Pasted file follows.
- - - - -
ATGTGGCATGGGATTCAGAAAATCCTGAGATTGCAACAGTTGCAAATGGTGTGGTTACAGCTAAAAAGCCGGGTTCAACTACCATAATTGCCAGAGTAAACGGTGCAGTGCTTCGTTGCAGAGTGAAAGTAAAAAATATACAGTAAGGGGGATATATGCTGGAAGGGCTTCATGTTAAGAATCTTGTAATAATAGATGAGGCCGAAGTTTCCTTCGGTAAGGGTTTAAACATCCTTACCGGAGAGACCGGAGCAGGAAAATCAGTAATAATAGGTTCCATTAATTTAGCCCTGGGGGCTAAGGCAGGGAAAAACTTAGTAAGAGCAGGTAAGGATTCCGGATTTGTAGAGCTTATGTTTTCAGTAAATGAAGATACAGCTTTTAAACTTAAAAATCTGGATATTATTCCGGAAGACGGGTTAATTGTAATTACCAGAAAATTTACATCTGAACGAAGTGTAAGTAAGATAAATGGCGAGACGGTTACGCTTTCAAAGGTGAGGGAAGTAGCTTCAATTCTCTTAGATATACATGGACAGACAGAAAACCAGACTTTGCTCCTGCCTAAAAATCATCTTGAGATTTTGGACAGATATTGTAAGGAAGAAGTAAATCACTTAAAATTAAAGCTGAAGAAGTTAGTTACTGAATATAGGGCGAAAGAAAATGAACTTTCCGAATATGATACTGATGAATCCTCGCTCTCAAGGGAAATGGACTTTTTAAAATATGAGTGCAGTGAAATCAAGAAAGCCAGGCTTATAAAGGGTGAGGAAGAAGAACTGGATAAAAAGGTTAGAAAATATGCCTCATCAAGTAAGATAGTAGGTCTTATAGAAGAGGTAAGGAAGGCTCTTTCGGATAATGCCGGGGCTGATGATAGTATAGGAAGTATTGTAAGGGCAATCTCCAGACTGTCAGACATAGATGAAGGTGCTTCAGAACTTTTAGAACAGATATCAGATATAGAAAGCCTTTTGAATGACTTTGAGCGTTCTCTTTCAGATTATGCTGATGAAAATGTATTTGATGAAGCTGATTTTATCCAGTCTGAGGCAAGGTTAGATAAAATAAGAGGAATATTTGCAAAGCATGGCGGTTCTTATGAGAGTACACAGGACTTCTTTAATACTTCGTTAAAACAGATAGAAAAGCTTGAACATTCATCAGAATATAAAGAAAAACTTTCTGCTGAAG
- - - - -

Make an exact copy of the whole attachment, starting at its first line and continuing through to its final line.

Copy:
ATGTGGCATGGGATTCAGAAAATCCTGAGATTGCAACAGTTGCAAATGGTGTGGTTACAGCTAAAAAGCCGGGTTCAACTACCATAATTGCCAGAGTAAACGGTGCAGTGCTTCGTTGCAGAGTGAAAGTAAAAAATATACAGTAAGGGGGATATATGCTGGAAGGGCTTCATGTTAAGAATCTTGTAATAATAGATGAGGCCGAAGTTTCCTTCGGTAAGGGTTTAAACATCCTTACCGGAGAGACCGGAGCAGGAAAATCAGTAATAATAGGTTCCATTAATTTAGCCCTGGGGGCTAAGGCAGGGAAAAACTTAGTAAGAGCAGGTAAGGATTCCGGATTTGTAGAGCTTATGTTTTCAGTAAATGAAGATACAGCTTTTAAACTTAAAAATCTGGATATTATTCCGGAAGACGGGTTAATTGTAATTACCAGAAAATTTACATCTGAACGAAGTGTAAGTAAGATAAATGGCGAGACGGTTACGCTTTCAAAGGTGAGGGAAGTAGCTTCAATTCTCTTAGATATACATGGACAGACAGAAAACCAGACTTTGCTCCTGCCTAAAAATCATCTTGAGATTTTGGACAGATATTGTAAGGAAGAAGTAAATCACTTAAAATTAAAGCTGAAGAAGTTAGTTACTGAATATAGGGCGAAAGAAAATGAACTTTCCGAATATGATACTGATGAATCCTCGCTCTCAAGGGAAATGGACTTTTTAAAATATGAGTGCAGTGAAATCAAGAAAGCCAGGCTTATAAAGGGTGAGGAAGAAGAACTGGATAAAAAGGTTAGAAAATATGCCTCATCAAGTAAGATAGTAGGTCTTATAGAAGAGGTAAGGAAGGCTCTTTCGGATAATGCCGGGGCTGATGATAGTATAGGAAGTATTGTAAGGGCAATCTCCAGACTGTCAGACATAGATGAAGGTGCTTCAGAACTTTTAGAACAGATATCAGATATAGAAAGCCTTTTGAATGACTTTGAGCGTTCTCTTTCAGATTATGCTGATGAAAATGTATTTGATGAAGCTGATTTTATCCAGTCTGAGGCAAGGTTAGATAAAATAAGAGGAATATTTGCAAAGCATGGCGGTTCTTATGAGAGTACACAGGACTTCTTTAATACTTCGTTAAAACAGATAGAAAAGCTTGAACATTCATCAGAATATAAAGAAAAACTTTCTGCTGAAG